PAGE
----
On arrival at the herd we'd seen from afar we still didn't have any large or impressive stags on camera. Although we'd only been out walking and photographing for 45 minutes or so I was beginning to get impatient.
We stood with this large herd for some time edging ever closer to see if we could get anything worth keeping. I managed to get this one of an almost two-headed looking deer that made me chuckle so I kept it in:
Click to enlarge: Which is Which?
Like the others this herd also decided we were too close for comfort and decided to move along.
Finally some stags
We made our way through some trees to see what we could find. We kept walking until we reached a clearing on the other side. We could clearly see another photographer in the distance with his tripod at full height and a rather large lens perched on top. As we got closer we could see a handful of deer grazing not too far from him. What's more they were stags! All of them!
Two of us decided to head for the path the Deers were taking instead of walking directly towards them. Another photographer had also joined the group and there were 5 of us now stalking this pack or large, mature stags. We were concious that with there being so many of us we would spook them and that they would run, so we decided to head much further away, still on their path, but instead to wait for them to come to us.
Click to enlarge: Spotted in the distance
After around 10 minutes the photographer with the tripod had had his fill and left. Meaning there was my 2 friends and I and another photographer. 2 of us got on the ground and stayed low photographing the stags as they got closer and closer. I had my eye constantly in the viewfinder making all my changes without needing to look at the controls. It was only after a short while that I actually moved away from the camera to notice that the whole pack were now no more than 10 or 12 feet away from us! Incredible. I'd never been so close to a wild stag in the clear day like this.
I was a little nervous, not just because the stag closest to me was obviously the alpha male and had the largest antlers, but because every time I tried to move he stopped grazing and raised his head suddenly, looking at me.
The deer's were so close in fact that the 70-200mm lens was simply too big now and I was unable to get much more than a stags head in a frame:
Click to enlarge: Just eatin' some grass
I moved to get my 50mm lens but again the largest stag began looking a little more agitated:
Click to enlarge: What are you looking at?
The pack had slowly moved past us after a short while but the other photography spooked the herd leader and it started to move away.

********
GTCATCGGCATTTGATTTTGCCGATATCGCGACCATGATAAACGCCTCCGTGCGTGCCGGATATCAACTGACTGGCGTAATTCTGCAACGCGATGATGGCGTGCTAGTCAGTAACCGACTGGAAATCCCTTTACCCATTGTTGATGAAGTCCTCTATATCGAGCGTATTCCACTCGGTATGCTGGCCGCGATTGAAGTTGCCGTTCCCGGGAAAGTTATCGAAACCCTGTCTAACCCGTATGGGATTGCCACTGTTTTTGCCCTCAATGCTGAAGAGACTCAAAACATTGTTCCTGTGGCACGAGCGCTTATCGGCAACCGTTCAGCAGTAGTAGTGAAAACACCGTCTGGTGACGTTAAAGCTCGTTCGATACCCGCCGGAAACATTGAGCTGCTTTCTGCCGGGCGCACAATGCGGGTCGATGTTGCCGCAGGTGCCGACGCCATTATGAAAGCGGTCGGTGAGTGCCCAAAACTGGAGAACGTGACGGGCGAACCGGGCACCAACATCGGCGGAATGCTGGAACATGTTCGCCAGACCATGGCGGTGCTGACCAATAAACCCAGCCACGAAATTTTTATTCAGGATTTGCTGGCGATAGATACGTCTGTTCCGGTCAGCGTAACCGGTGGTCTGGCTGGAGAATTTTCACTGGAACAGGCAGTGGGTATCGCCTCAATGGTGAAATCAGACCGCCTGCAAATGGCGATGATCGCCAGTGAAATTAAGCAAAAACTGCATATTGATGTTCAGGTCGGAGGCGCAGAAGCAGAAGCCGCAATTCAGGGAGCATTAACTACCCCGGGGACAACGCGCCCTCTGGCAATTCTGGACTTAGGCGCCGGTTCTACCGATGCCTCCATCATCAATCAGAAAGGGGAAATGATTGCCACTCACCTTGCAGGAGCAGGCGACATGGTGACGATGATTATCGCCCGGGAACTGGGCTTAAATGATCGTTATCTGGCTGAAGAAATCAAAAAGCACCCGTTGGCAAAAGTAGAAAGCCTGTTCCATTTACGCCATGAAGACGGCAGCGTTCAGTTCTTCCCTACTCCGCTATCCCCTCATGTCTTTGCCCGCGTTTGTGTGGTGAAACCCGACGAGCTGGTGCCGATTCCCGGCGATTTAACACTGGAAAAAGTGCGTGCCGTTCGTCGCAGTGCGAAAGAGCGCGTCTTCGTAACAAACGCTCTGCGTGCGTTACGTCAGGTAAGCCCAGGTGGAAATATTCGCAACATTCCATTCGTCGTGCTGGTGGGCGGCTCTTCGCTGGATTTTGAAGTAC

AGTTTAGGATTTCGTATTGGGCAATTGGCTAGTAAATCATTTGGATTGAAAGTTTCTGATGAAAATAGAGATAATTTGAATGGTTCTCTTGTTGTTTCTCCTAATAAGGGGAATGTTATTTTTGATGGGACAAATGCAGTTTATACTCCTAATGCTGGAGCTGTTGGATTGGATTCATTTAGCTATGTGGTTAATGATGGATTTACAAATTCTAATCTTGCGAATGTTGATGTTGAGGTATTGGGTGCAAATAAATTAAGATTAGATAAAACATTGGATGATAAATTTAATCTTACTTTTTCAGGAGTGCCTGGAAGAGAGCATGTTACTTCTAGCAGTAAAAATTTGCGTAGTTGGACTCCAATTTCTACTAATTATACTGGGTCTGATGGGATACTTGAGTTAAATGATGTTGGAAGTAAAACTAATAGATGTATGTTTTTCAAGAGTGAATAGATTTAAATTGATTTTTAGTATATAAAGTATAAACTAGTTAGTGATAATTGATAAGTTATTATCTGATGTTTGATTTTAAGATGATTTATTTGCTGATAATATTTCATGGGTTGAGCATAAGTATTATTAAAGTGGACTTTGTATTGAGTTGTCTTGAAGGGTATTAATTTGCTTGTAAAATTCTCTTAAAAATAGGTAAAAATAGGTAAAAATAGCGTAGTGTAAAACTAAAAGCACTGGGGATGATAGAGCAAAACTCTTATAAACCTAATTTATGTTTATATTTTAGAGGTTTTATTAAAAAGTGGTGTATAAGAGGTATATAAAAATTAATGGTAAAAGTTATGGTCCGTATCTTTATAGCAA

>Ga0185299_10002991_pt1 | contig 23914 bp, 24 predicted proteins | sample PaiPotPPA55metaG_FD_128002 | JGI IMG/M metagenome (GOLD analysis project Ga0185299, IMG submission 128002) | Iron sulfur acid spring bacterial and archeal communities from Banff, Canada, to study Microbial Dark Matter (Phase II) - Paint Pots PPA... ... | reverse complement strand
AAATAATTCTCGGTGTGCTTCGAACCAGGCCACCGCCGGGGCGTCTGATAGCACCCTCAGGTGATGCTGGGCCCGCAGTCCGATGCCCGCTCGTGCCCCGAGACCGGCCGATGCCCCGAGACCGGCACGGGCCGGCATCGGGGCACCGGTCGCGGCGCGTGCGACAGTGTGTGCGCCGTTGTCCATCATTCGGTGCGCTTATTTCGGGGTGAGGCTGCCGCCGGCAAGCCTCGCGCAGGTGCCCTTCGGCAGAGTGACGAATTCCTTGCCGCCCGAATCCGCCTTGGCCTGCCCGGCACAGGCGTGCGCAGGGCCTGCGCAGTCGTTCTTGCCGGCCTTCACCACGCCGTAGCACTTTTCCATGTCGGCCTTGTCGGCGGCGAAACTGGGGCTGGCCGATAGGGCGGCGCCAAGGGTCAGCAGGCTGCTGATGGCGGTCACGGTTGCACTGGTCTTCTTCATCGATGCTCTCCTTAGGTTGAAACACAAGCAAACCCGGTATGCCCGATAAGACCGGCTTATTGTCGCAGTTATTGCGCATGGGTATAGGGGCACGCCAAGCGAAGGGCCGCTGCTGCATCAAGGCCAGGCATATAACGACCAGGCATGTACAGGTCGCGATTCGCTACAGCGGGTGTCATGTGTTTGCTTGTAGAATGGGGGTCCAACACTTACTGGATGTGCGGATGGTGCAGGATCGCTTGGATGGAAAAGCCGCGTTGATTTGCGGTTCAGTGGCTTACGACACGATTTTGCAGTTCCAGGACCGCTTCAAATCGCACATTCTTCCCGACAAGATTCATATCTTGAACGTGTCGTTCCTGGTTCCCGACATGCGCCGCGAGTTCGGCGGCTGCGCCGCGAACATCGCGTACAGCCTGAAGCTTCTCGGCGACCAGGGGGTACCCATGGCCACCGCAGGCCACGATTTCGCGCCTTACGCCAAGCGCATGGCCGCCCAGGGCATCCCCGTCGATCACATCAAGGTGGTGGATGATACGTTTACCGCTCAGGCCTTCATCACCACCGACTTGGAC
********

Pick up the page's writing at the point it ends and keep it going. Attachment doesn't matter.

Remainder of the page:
After this we took a few mote shots of the stags and made our way back towards where we had parked.
The 70-200mm L f2.8 IS USM
Incredible. This lens was a pleasure to use and I'm so, so happy that I've purchased it. You may have read in previous blogs that I have, until now, exclusively shot in Manual focus at all times but on this occasion I shot in Auto-focus the whole day. The lens was fast and accurate at all times and never seemed to fail me as far as I could see in my shots. The focusing was also absolutely silent, I genuinely couldn't hear anything coming from the lens. The only noises the lens made was when Image Stabilisation kicked in upon half-pressing the shutter and then again when releasing. I had the 7d if Zone focus where I would set either the top, middle, bottom, left or right zones as my area of focus. Each and every time the two would focus on the right point in no time at all.
I later got my Canon 50mm f1.8 out and was shocked...by comparison this tiny little lens was louder and slower to focus that a lens 10 times it's size.
As good as the 7d is, I think the 70-200 f2.8 Mk II was the best investment of all my new kit.
I very much intend on shooting in manual again purely because I think it's a skill I'd like to keep polished, but when times are tough and subjects are fast I will no longer hesitate to move that switch from MF to AF!
Click to enlarge: Spitting out some grass
So, all in all my trip to Richmond was hugely rewarding, very positive and I even got some decent little shots for my library too. I hope you like them! I will be using the 7d a lot more in the next few weeks and will have plenty more to write about in future blogs. I also did a little video on the 7d on this shoot. I may post that in the next blog and talk about the video functionality some more too. At the time of writing I'm still waiting on my Canon Speedlight 580EX Mk II and battery pack. If that arrives before the next blog I'll be sure to let you know how I get on with that too.
Until next time!